The great thing about ferryboat rides is that you can take a
bicycle with you instead of a car. No reservations, no waiting, easy
on the pocketbook and the climate. You walk aboard and sail away to
another land. Maybe see a whale in the bargain!
This summer an opportunity opened for us, a silver lining so to
speak. Our business of renting canoes and kayaks to tourists had been
shipwrecked on the reef of soaring insurance rates. Being both
employed by the school system for ten months of the year, we found
ourselves anticipating a vacation that would be long on time for
adventures, but somewhat short of funds. Our planning centered on
bicycle tours combined with ferry crossings.
The map was our menu of land / water connections--Saint John to
Digby to Briar Island, at the mouth of Fundy Bay; Gondola Point to
Harding's Point to Evansdale, on the Saint John River; Letete to Deer
Island to Campobello; and of course, Black's Harbour to Grand Manan,
the island in the sea. These previews led, in the course of our
summer, to a series of trips. Each lasted between two and four days.
Sometimes we carried camping gear. More often than not, we sought
lodging at night. The last of these vacation trips, in the bright eye
of memory, seems to have happened only yesterday.
This past summer, when August smog and high temperatures made all
physical exertion seem unreasonable here on the mainland, we bestirred
ourselves one morning to go in search of cooler air.
Bikes are loaded into the van, and we drive to the ferry landing at
Black's Harbour. A long line up of cars and trucks, all hoping to
board the modest sized vessel Grand Manan V, extends inland from the
terminal. Considering ourselves exempt from their predicament, we park
the van and proceed to seek out a ticket. Anxiety arises when we fail
to discover an official entry to the terminal. Then a crew member
waves us down the ramp to the vehicle deck, and we park the bikes
against the inner hull of the ferry. We will pay for the round trip
when we board for the return passage. (The total cost for two will be
less than twenty five dollars.)
Hazy morning sunshine puts a glow on dark rocks and wooded islands
as we leave the mainland. Fishing vessels and herring weirs (giant
corrals for trapping schools of fish) abound in the waters surrounding
Black's Harbour. This is the sardine capital of the world and,
unapologetically, the company town of Connors Bros. Ltd.
As land slips away behind us, fog closes in and our dream of
breathing cool air comes true. The crossing will last an hour and a
half--plenty of time to relax, read a paper, look at maps and
brochures of Grand Manan. The cafeteria serves coffee in real mugs, a
definite touch of class.
"Porpoises!" calls Peggy from the upper deck. Even in
this fog her eyes are sharp for signs of life in the water. Our
cousins in the sea and we mammals from the land keep sight of each
other for several miles.
Suddenly, out of the grey void, cliffs and a lighthouse appear. The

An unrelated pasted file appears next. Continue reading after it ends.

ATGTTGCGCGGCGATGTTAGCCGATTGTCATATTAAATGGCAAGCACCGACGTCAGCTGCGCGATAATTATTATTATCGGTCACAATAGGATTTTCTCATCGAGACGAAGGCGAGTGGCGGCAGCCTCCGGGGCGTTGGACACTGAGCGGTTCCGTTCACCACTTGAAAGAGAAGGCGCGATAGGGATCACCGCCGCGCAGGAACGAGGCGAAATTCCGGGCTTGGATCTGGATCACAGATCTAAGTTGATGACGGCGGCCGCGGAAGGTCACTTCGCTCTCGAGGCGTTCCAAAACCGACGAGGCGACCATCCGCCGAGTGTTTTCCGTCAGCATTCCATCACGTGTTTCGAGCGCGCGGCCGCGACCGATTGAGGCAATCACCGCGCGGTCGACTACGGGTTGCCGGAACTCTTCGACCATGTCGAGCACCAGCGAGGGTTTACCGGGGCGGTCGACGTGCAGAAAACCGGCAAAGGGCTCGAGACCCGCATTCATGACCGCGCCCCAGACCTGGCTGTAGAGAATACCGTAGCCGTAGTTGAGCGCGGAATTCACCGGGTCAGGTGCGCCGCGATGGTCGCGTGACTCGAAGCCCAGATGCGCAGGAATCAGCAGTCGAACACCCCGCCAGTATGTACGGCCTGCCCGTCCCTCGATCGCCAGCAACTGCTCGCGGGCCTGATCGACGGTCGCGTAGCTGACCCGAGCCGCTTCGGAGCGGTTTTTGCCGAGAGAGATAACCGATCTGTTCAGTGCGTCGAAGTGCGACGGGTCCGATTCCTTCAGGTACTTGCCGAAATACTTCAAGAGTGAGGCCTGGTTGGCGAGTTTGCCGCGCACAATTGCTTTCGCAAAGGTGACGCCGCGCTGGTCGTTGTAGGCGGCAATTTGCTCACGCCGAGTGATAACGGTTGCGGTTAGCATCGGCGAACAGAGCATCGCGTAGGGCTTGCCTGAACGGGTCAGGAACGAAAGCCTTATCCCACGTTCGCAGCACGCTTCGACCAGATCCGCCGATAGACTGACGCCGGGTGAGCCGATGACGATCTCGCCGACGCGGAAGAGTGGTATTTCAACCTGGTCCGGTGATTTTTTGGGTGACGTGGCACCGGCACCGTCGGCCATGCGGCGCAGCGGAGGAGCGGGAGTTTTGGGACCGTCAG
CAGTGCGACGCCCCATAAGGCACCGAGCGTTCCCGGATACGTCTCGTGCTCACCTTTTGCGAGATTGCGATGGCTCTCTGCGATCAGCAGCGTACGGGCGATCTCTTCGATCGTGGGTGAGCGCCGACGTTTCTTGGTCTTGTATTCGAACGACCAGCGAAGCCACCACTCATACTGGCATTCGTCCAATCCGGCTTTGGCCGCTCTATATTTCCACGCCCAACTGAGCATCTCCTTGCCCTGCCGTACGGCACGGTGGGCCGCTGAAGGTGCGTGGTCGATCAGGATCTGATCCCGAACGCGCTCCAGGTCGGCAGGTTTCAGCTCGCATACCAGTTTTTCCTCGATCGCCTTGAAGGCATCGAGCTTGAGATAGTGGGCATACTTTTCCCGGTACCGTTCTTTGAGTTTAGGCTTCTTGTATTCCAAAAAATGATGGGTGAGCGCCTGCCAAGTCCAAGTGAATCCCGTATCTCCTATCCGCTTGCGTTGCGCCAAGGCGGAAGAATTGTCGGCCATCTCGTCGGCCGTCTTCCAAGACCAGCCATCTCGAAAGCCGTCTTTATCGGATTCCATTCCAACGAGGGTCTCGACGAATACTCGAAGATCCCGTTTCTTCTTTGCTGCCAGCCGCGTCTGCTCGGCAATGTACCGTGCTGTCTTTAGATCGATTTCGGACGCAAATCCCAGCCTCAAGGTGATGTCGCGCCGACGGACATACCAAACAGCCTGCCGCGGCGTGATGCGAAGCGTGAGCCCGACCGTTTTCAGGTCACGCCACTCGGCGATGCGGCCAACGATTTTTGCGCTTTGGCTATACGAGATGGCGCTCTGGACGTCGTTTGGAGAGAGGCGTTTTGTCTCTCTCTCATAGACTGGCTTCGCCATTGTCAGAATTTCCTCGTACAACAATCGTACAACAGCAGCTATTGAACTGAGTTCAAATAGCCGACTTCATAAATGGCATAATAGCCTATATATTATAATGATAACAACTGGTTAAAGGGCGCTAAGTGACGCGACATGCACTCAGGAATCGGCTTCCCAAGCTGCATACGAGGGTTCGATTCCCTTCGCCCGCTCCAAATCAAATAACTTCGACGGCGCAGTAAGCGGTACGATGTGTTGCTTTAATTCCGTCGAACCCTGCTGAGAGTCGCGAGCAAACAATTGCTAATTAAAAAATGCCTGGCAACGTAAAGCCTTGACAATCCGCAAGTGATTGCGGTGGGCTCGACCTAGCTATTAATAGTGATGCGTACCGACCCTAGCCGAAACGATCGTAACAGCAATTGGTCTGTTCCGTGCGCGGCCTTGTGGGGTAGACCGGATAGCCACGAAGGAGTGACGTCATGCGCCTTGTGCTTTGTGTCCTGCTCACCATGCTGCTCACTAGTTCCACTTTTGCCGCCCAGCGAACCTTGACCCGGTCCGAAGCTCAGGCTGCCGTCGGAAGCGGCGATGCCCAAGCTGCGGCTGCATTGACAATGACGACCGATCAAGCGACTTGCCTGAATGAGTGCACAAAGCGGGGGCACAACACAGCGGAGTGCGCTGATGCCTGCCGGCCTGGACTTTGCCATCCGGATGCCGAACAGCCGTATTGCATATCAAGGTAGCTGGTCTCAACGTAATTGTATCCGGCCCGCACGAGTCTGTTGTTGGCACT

fog begins to disperse. Sunlight gilds an outline of wooded hills.
Boats, a harbour, and houses come into view. This time, we'll get to
see something of Grand Manan!
We are carrying no camping gear and, in this peak season, we've
made no reservations. Once ashore, we are torn between our need to
nail down a bed for the night, and the more immediate enticements of
the harbour. Fishing vessels, schooners and tour boats are all
preparing for their day's adventures.
Hastily, we sign on to a waiting list for a whale watch excursion,
to begin in one hour. Mounted on our wheels, we roll through the small
village at Flagg's Cove. "No Vacancy" signs greet us on both
sides of our route. Our urgent quest takes us in separate directions.
Mark spots a "Vacancy" sign and swings into the motel
just as two cars simultaneously arrive. It doesn't take him long to
park his bicycle by the office door, and Mark gets to the head of a
lineup for the last available room.
Meanwhile, across the road at the Information Bureau, Peggy is
booking a reservation at the Marathon Inn. Reunited, we compare notes,
and the Marathon is our choice. Now, we are free to explore.
In quest of adventure, we come upon a bakery. Gourmet coffee and
organic flour are boasted of in the signage. Also, non-acceptance of
plastic cards for payment is mentioned. With a jolt, we realize that
we've landed on this shore unencumbered by ready currency. We scrape
together enough change for a snack, which largely compensates in
delectability for what it lacks in volume. We learn that the nearest
(and only) bank machine is ten kilometres away, on the main road
running the length of the Island. We have acquired a mission.
At home, the radio had advised us to stay indoors, and to breathe
as little as possible. Here, the air feels and smells fresh. Such
hills as we encounter are easy to surmount. Traffic is not heavy, and
includes other cyclists, most of whom seem to be from here. Roses,
cat-tails, and a panorama of sea islands attend our route, as we pedal
by the broad Castalia Marsh.
Lawn ornaments are highly evolved on Grand Manan. Lighthouses and
wind driven ducks abound. We are brought to an astonished halt by two
miniature schooners chasing each other around a horizontally mounted
bicycle wheel. Their sails jibe and tack in perfect accordance with
the wind that propels them, and neither boat ever gains an inch on the
other. This marvel of art and ingenuity is watched over by a black
retriever. Mark constrains his desire to reattach a cord trailing from
one of the schooners.